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What’s next for Bolivia, after President Morales steps down

Bolivia, South America’s poorest country, is politically divided — and currently without a leader. President Evo Morales announced on state television Sunday that he was the victim of a coup and thus was resigning. But his political opponents contend he was a dictator who eventually succumbed to the powers of democracy. Nick Schifrin reports on how Bolivia is facing a government reconstruction.

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  • Judy Woodruff:

    President Trump today praised the Bolivian people and that nation's military for forcing the resignation yesterday of Bolivia's longtime President Evo Morales.

    Mexico today announced that it would offer Morales asylum, but in the Andean nation, a power vacuum prevails. With Morales and the politicians in line to replace him all gone, what now for Bolivia? And what does it mean for the region?

    Nick Schifrin reports.

  • Nick Schifrin:

    Today in La Paz, public buses sit torched and abandoned. Pharmacies are ransacked and looted. South America's poorest country is violently divided, and right now, leaderless.

  • Marcial Salazar (through translator):

    What we need now is control over lootings and robberies that are taking place. But all of the citizens are in agreement that a change of government needed to happen.

  • Nick Schifrin:

    That change happened yesterday, when longtime President Evo Morales announced on state TV he was victim of a coup.

  • Evo Morales (through translator):

    I am resigning precisely so that my brother and sisters, leaders, authorities of the socialist movements don't continue to be held hostage, chased, or threatened. I am very sorry for this civic coup d'etat.

  • Nick Schifrin:

    But what Morales calls a coup, his opponents call the prevailing of democracy. For three weeks, hundreds of thousands of protesters filled the streets, accusing Morales of being a dictator and violating the Constitution when he ran for a fourth term last month.

    The Organization of American States accused him of trying to steal the election. Residents who filled the streets complained of increasing corruption. The protests became increasingly violent, with demonstrators and police clashing in clouds of tear gas. And, yesterday morning, the final straw, Military Commander Williams Kaliman said Morales had to go.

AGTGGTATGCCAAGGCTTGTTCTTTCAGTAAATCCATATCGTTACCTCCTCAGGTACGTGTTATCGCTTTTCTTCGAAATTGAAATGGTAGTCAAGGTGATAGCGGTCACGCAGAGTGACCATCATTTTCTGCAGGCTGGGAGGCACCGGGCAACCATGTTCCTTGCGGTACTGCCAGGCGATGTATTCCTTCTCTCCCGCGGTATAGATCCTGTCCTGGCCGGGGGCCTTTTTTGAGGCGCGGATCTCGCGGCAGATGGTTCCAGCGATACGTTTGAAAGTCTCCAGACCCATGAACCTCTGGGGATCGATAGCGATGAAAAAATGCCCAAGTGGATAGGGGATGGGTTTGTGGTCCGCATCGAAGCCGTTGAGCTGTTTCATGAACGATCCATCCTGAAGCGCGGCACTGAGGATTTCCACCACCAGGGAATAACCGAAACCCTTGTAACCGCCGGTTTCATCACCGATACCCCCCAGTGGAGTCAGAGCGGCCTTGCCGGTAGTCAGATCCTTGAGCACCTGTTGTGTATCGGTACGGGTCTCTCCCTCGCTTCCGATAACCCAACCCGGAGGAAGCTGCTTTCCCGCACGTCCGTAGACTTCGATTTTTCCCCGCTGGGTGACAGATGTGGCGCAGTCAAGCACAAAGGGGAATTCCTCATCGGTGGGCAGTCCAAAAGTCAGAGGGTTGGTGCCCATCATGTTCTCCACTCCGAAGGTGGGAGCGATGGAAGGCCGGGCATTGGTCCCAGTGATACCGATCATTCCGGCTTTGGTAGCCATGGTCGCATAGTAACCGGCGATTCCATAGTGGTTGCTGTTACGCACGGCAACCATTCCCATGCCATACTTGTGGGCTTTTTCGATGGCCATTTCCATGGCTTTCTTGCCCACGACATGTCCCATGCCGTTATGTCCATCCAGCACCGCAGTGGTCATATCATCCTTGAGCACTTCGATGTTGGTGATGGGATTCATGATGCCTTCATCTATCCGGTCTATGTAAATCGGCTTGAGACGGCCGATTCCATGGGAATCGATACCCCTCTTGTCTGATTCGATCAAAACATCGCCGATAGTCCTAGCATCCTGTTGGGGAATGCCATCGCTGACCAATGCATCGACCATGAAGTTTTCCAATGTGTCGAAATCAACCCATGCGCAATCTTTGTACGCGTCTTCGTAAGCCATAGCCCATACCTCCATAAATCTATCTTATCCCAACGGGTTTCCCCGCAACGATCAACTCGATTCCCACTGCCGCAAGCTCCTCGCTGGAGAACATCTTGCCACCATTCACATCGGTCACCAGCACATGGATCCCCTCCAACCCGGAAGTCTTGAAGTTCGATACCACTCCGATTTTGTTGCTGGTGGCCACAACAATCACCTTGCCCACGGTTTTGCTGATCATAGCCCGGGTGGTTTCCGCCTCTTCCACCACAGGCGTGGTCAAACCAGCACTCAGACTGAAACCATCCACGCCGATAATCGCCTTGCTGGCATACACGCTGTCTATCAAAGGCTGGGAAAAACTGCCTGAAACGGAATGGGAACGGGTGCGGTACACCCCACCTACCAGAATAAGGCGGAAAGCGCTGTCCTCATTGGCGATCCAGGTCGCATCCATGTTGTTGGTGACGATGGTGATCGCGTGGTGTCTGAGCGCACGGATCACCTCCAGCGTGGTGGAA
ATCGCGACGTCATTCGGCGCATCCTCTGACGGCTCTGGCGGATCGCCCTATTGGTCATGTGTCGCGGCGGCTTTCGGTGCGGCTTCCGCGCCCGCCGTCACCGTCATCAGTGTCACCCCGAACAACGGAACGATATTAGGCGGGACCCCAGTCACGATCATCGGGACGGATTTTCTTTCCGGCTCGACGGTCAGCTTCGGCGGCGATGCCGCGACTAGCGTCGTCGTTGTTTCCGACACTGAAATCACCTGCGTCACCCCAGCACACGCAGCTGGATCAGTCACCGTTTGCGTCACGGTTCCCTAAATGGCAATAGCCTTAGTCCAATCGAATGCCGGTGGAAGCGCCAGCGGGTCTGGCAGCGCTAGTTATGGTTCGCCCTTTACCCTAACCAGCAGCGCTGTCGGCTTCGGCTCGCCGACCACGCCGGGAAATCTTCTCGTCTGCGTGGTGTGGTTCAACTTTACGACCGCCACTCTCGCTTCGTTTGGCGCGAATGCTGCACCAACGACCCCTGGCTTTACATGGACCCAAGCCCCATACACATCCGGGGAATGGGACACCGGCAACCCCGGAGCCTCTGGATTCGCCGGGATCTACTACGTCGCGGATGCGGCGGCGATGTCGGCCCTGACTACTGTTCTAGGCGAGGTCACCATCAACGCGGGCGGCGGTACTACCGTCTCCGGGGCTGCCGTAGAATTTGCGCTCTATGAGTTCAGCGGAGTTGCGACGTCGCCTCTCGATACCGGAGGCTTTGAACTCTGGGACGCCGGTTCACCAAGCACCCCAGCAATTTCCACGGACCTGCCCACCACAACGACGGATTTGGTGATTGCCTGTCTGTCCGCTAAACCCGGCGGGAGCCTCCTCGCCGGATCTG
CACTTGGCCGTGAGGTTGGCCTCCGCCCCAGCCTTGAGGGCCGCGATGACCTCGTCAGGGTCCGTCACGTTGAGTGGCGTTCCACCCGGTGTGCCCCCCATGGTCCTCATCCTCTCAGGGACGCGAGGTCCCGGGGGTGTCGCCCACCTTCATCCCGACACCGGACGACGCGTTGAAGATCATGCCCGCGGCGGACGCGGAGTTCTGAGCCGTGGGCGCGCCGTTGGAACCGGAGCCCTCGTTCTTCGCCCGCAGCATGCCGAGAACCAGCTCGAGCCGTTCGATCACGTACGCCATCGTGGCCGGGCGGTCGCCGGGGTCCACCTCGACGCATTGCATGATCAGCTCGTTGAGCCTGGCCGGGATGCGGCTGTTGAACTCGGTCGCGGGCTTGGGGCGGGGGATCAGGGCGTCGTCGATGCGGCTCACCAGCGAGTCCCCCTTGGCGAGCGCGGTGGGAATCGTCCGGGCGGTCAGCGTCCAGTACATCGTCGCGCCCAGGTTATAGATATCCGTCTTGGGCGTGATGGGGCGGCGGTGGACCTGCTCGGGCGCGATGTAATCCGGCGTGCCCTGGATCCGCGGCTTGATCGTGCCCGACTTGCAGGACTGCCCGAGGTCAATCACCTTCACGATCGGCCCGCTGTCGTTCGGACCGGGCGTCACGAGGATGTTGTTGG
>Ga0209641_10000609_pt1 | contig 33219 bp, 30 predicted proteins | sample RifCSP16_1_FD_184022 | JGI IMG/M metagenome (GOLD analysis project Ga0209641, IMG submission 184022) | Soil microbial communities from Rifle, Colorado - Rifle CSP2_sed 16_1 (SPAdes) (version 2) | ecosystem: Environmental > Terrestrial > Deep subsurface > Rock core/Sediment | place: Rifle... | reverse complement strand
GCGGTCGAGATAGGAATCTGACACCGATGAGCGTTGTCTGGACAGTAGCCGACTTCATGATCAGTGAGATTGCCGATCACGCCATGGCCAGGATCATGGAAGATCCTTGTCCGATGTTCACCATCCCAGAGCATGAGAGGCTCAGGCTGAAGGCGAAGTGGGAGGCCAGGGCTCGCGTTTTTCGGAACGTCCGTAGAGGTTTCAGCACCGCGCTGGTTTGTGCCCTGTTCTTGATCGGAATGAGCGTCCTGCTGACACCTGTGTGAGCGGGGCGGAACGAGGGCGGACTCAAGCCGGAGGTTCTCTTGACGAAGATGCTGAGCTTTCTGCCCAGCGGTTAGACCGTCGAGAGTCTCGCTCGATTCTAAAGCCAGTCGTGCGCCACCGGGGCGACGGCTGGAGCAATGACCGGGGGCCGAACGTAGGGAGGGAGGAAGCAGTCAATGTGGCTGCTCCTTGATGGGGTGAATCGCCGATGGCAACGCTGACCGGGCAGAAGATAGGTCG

• Williams Kaliman (through translator):

    After analyzing the situation of internal conflict, we suggest the president of the state resign his presidential mandate, allowing peace and continued stability for the good of our Bolivia.

  • Robert Gelbard:

    He really misunderstood the fact that he was losing the consent of the governed to a significant degree.

  • Nick Schifrin:

    Robert Gelbard is a former U.S. ambassador to Bolivia. He acknowledges that Morales was popular and successfully helped lift up the poor to create a middle class.

  • Robert Gelbard:

    Evo Morales clearly made enormous progress, but what has happened is that he has, in many senses, overstayed his welcome, as they have also witnessed corruption, financial corruption, but also political corruption.

    And so people have begun to move away from him, including a significant percentage of people who had been supporters originally.

  • Nick Schifrin:

    Morales was Bolivia's first leader of indigenous origin. He was from this rural poor area. And, today, his supporters say he was overthrown by a middle-class minority.

    Kathryn Ledebur is the director of a Bolivian think tank.

  • Kathryn Ledebur:

    It's interesting. The way that the conflict has evolved now, it's really splitting down much more on class lines and ethnic lines and rural-urban lines.

  • Nick Schifrin:

    Morales supporters blame the military and police for acting illegally, and warn his ouster could lead to more violence.

  • Kathryn Ledebur:

    It's clear that corruption persists in the police force. The police force is an institution with deteriorated credibility. And now, at this point in time, that situation has become even worse.

  • Nick Schifrin:

    After Morales resigned, his vice president, the Senate president, and the lower House president all in line to take over also resigned. Opposition leader Carlos Mesa called the vacuum of power the end of tyranny.

  • Carlos Mesa (through translator):

    The clear and unequivocal will of the democratic opposition, of the civic opposition of the Bolivian citizenship is that a democratic government has to be built, and that means strictly respecting the political constitution of the state.

  • Nick Schifrin:

    That could be led by new Senate President Jeanine Anez, whose emotion showed in La Paz today. Whether she can successfully transition away from Morales could help influence democracy across a region with a history of military coups.

  • Robert Gelbard:

    If it goes in the direction of either returning to the radical left or going further, or away from democracy toward a military dictatorship, that could give others ideas in other countries ideas, too. So this is, in many ways, a kind of laboratory.

  • Nick Schifrin:

    There's still a debate if this was democracy restored or democracy denied. But both sides agree, in today's Bolivia, no one gets to stay in power, forever.

    For the "PBS NewsHour," I'm Nick Schifrin.

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